Rod didn’t know his son wasn’t speaking to him until the postcard came in the mail. On the front was a picture of a child’s hand print and on the back was written the title of a song by Fever Ray. Rod asked if I had heard of them. I hadn’t. So he grabbed his MP3 player and went downstairs to pull up a clip on the computer.
“I can’t understand any of this. What the hell is he saying?”
Rod passed me his earbuds. The vocals were unintelligible, but it seemed to be one of those annoying rock songs about angst and abandonment, the kind we’d listen to in high school to feel our adolescent suffering was validated. Rod must have sensed this too in the dissonant chords, not to mention the song’s title, “If I Had A Heart.” He took off for the phones in a panic, and when the call was answered, his son promptly blocked the number.
“What the fuck is that kid mad at me for now?”
This isn’t the first time Rod’s son has stopped talking to him, nor is it the first time being in bad graces with his children. Just last month his family was in an uproar over an idea he had had for his next painting. He found a nude portrait in an art magazine and wanted to paint a replica with his daughter’s face superimposed on the model’s body. He spent all three-hundred of his phone minutes that month convincing his family he had meant no offense and was not, as they accused, a pervert.
“They just don’t appreciate fine art,” he said at the time. But to his credit, Rod later admitted in a moment of startling clarity that maybe he had lost his ability to empathize with the outside world. Maybe being locked up for some fifteen years with vile criminal men had skewed his thinking, dulled his sensibilities, coarsened his language. In his incarcerated mind there seemed nothing at all wrong with plopping the head of his twenty-four-year-old daughter onto a nude torso.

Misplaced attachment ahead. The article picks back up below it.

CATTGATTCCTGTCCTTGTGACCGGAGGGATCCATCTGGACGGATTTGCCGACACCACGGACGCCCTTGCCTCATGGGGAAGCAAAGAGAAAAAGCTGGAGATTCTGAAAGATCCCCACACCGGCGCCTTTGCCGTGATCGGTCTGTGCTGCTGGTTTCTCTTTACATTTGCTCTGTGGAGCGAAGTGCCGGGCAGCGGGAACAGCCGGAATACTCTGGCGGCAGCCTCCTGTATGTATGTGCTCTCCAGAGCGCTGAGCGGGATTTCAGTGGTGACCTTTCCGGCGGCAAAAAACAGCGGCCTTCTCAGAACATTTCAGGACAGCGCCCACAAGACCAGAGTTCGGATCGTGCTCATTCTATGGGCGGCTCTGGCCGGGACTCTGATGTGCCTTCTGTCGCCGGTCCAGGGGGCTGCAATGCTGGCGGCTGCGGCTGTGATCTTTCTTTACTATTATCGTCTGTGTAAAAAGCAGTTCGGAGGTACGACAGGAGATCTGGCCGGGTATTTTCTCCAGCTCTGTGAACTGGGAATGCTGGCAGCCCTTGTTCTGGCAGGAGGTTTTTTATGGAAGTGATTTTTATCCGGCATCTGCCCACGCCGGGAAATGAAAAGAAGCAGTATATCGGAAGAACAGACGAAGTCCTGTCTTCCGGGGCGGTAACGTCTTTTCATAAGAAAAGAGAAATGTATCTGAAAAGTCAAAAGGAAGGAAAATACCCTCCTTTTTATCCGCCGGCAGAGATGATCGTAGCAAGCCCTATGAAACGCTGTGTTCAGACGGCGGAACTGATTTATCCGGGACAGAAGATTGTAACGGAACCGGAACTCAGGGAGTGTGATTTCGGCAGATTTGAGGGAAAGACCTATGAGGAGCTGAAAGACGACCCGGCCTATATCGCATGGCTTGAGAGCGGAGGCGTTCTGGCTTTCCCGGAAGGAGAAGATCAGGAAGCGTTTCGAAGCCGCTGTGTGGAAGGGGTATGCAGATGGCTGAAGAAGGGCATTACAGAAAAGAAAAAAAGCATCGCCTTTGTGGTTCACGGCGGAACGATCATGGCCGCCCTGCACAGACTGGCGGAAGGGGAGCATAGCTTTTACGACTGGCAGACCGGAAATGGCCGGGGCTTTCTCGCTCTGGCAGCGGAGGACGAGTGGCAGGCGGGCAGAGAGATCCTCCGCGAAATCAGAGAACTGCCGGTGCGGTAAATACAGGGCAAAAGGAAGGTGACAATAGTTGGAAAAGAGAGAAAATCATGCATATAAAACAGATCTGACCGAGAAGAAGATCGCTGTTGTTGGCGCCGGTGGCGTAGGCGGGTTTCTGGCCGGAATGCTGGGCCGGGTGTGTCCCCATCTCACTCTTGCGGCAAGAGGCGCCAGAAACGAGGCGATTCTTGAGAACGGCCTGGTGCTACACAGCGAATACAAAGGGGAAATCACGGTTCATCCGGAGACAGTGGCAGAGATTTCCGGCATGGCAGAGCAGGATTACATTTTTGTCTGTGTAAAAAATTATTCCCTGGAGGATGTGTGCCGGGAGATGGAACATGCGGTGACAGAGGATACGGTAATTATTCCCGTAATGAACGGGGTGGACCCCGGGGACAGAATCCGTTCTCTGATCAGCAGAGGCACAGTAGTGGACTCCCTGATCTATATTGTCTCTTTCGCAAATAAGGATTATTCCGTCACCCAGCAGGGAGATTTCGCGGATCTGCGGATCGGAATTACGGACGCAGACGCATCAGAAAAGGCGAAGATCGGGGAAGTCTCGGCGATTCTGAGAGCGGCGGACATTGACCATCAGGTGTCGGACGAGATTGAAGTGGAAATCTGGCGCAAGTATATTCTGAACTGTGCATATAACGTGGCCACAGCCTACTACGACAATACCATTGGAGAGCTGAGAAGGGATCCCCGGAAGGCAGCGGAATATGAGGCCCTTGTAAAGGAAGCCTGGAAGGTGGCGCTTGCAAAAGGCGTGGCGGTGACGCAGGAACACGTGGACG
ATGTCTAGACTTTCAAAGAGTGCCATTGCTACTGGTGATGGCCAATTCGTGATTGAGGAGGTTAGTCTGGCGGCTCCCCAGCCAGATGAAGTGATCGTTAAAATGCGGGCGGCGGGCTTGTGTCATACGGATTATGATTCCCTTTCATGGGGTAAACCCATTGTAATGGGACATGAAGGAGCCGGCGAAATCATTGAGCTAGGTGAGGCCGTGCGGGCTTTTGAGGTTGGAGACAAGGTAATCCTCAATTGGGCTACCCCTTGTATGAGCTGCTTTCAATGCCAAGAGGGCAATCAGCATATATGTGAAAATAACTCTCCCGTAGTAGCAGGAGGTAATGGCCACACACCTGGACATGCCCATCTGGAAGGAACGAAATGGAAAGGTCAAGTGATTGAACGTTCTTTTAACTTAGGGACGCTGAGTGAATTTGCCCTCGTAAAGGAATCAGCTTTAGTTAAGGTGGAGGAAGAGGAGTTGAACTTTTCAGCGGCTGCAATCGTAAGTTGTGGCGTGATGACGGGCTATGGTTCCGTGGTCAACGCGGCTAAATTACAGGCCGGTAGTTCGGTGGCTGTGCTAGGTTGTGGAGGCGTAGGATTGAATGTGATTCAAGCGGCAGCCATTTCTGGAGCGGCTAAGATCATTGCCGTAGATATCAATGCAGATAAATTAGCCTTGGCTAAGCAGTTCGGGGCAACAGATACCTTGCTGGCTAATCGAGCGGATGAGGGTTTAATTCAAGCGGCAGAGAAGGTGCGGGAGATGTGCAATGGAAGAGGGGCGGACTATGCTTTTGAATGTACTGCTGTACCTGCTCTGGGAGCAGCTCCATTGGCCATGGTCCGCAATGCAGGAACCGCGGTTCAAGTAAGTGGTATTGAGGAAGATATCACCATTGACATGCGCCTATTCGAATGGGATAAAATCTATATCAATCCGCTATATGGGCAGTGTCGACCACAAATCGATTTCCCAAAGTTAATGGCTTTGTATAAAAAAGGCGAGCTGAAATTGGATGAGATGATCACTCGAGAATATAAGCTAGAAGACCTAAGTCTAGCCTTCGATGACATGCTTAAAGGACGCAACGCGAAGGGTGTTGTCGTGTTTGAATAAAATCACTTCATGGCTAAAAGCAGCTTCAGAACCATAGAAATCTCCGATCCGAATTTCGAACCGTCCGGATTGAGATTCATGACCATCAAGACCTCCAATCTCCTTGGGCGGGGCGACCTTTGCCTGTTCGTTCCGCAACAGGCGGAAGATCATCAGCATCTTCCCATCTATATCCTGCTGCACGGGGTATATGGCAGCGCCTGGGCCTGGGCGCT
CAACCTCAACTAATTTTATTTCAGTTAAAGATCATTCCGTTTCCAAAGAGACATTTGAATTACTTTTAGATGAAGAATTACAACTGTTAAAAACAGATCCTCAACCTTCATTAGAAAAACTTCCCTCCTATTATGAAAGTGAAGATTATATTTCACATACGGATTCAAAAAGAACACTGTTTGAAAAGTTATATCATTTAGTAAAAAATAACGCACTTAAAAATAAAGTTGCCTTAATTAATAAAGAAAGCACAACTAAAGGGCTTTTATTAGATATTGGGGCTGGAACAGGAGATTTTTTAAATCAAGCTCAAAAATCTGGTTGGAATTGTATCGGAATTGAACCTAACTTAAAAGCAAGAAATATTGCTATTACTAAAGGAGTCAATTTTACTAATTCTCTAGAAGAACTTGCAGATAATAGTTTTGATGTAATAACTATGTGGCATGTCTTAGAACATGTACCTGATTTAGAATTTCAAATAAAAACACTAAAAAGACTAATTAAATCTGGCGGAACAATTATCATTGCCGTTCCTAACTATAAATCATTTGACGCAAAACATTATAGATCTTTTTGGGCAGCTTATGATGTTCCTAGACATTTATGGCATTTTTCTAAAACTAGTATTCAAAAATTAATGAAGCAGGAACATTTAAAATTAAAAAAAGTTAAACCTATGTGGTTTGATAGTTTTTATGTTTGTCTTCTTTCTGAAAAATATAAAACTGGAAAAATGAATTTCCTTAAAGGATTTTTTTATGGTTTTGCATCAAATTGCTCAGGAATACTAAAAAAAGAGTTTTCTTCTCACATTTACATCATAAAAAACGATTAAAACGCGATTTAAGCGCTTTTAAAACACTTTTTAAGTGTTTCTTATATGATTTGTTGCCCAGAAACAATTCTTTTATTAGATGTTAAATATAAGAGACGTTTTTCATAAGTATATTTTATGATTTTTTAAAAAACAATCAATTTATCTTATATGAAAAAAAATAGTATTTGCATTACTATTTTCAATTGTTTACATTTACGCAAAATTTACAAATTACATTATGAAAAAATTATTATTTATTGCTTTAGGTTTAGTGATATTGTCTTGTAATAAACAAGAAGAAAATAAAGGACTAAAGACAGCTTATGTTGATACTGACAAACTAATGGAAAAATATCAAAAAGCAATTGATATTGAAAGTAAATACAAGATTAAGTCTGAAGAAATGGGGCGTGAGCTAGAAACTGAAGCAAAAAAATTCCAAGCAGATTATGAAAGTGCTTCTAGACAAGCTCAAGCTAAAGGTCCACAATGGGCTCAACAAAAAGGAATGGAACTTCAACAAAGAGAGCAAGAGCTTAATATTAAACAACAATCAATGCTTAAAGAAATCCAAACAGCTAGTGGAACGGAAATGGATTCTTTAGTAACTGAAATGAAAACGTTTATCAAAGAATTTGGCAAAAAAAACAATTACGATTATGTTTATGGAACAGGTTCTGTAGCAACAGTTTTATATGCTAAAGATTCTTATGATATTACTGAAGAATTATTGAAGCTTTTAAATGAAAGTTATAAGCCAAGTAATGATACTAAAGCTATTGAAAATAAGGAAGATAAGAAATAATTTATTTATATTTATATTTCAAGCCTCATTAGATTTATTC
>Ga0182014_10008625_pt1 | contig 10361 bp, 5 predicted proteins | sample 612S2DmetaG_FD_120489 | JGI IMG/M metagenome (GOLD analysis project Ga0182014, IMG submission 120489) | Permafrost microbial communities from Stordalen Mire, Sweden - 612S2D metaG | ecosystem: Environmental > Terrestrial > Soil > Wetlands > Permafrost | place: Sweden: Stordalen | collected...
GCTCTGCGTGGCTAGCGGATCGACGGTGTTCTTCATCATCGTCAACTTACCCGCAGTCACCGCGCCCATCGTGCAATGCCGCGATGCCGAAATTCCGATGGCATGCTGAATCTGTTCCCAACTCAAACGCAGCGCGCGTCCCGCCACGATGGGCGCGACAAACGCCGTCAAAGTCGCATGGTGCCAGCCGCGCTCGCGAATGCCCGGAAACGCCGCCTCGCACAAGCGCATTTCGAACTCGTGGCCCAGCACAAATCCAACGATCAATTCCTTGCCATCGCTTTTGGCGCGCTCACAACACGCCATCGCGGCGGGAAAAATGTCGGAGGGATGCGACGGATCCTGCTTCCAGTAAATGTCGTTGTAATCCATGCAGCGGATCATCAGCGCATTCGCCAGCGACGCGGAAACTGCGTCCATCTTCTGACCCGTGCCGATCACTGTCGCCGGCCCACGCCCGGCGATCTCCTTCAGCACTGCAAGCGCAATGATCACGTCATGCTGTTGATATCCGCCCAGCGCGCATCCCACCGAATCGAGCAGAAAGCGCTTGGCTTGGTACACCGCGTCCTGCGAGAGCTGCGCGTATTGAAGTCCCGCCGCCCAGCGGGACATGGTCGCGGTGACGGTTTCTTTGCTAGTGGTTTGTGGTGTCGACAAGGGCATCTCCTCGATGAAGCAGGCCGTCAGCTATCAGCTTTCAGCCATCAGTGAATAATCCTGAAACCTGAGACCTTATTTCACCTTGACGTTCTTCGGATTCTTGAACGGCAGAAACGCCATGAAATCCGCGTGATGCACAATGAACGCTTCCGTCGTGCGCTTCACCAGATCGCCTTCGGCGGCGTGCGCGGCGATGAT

In this most recent spat with his son, Rod sought help from the unit counselor, Mrs. Robinson, who very graciously Googled the song’s lyrics in the hopes of deciphering his son’t cryptic dedication.
This will never end
‘Cause I want more.
More, give me more,
Give me more.
If I had a heart I could love you.
If I had a voice I would sing.
After the night when I wake up,
I’ll see what tomorrow brings.
I hand the printout back to Rod who sets it on the bed beside him.
“I can’t figure out what I did wrong,” he says. “I tried calling my daughter–she’s not picking up. I tried calling Mom–she’s not picking up. Nobody is answering their goddamn phone, and I’m afraid that if I call Jerry at the house he’ll block me on there as well, and then how will I reach him in an emergency?”
I suggest to Rod that he write his son a letter.
“A lot of good that’d do. You know I sent him one–a month ago I think it was. I call and say to him, ‘Jerry, did you get that letter I sent you?’ ‘Uh, no, Dad. What letter? You sent a letter?’ I say to him, ‘Yes, I sent you a letter last week. Did you not get my letter?’ and he says, ‘Oh, yeah. I think it’s here on the coffee table somewhere.’ And all the while we’re on the phone I hear him clicking and clicking. Kid can’t get off the goddamn computer long enough to talk to his father. Playing a goddamn video game. I swear I wish the thing would just blow the fuck up.”